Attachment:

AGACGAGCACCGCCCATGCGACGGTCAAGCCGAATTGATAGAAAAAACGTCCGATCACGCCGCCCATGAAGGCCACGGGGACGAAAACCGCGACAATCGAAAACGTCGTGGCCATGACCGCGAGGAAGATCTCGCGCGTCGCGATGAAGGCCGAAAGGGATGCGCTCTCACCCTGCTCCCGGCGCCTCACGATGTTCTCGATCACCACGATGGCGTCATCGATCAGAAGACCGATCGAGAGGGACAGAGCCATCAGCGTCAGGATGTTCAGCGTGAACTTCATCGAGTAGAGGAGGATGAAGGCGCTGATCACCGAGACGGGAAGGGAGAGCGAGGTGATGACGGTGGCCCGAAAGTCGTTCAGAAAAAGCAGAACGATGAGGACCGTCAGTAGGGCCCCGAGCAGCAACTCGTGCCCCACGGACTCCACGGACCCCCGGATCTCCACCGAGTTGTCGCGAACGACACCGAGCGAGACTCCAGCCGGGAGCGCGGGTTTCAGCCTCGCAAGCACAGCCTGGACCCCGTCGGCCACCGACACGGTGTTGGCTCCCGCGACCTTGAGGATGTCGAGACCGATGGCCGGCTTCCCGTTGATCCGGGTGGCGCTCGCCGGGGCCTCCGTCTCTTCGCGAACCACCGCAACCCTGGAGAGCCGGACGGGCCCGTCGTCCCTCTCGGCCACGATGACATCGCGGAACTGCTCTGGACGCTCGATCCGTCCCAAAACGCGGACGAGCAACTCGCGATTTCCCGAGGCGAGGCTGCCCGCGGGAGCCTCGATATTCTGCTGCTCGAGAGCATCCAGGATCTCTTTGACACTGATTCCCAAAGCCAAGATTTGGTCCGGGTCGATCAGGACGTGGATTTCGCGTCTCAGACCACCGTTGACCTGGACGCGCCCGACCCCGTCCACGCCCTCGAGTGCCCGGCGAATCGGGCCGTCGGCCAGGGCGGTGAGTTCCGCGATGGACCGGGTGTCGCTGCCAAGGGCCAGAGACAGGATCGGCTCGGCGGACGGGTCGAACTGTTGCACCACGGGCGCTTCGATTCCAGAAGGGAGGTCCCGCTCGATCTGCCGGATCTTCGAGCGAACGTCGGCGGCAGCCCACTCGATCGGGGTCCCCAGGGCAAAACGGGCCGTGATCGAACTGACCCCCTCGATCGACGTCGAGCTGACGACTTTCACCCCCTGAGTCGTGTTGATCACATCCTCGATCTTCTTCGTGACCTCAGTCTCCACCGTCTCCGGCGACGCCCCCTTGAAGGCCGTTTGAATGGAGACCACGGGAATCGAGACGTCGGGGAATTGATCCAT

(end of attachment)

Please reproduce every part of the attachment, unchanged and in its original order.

AGACGAGCACCGCCCATGCGACGGTCAAGCCGAATTGATAGAAAAAACGTCCGATCACGCCGCCCATGAAGGCCACGGGGACGAAAACCGCGACAATCGAAAACGTCGTGGCCATGACCGCGAGGAAGATCTCGCGCGTCGCGATGAAGGCCGAAAGGGATGCGCTCTCACCCTGCTCCCGGCGCCTCACGATGTTCTCGATCACCACGATGGCGTCATCGATCAGAAGACCGATCGAGAGGGACAGAGCCATCAGCGTCAGGATGTTCAGCGTGAACTTCATCGAGTAGAGGAGGATGAAGGCGCTGATCACCGAGACGGGAAGGGAGAGCGAGGTGATGACGGTGGCCCGAAAGTCGTTCAGAAAAAGCAGAACGATGAGGACCGTCAGTAGGGCCCCGAGCAGCAACTCGTGCCCCACGGACTCCACGGACCCCCGGATCTCCACCGAGTTGTCGCGAACGACACCGAGCGAGACTCCAGCCGGGAGCGCGGGTTTCAGCCTCGCAAGCACAGCCTGGACCCCGTCGGCCACCGACACGGTGTTGGCTCCCGCGACCTTGAGGATGTCGAGACCGATGGCCGGCTTCCCGTTGATCCGGGTGGCGCTCGCCGGGGCCTCCGTCTCTTCGCGAACCACCGCAACCCTGGAGAGCCGGACGGGCCCGTCGTCCCTCTCGGCCACGATGACATCGCGGAACTGCTCTGGACGCTCGATCCGTCCCAAAACGCGGACGAGCAACTCGCGATTTCCCGAGGCGAGGCTGCCCGCGGGAGCCTCGATATTCTGCTGCTCGAGAGCATCCAGGATCTCTTTGACACTGATTCCCAAAGCCAAGATTTGGTCCGGGTCGATCAGGACGTGGATTTCGCGTCTCAGACCACCGTTGACCTGGACGCGCCCGACCCCGTCCACGCCCTCGAGTGCCCGGCGAATCGGGCCGTCGGCCAGGGCGGTGAGTTCCGCGATGGACCGGGTGTCGCTGCCAAGGGCCAGAGACAGGATCGGCTCGGCGGACGGGTCGAACTGTTGCACCACGGGCGCTTCGATTCCAGAAGGGAGGTCCCGCTCGATCTGCCGGATCTTCGAGCGAACGTCGGCGGCAGCCCACTCGATCGGGGTCCCCAGGGCAAAACGGGCCGTGATCGAACTGACCCCCTCGATCGACGTCGAGCTGACGACTTTCACCCCCTGAGTCGTGTTGATCACATCCTCGATCTTCTTCGTGACCTCAGTCTCCACCGTCTCCGGCGACGCCCCCTTGAAGGCCGTTTGAATGGAGACCACGGGAATCGAGACGTCGGGGAATTGATCCAT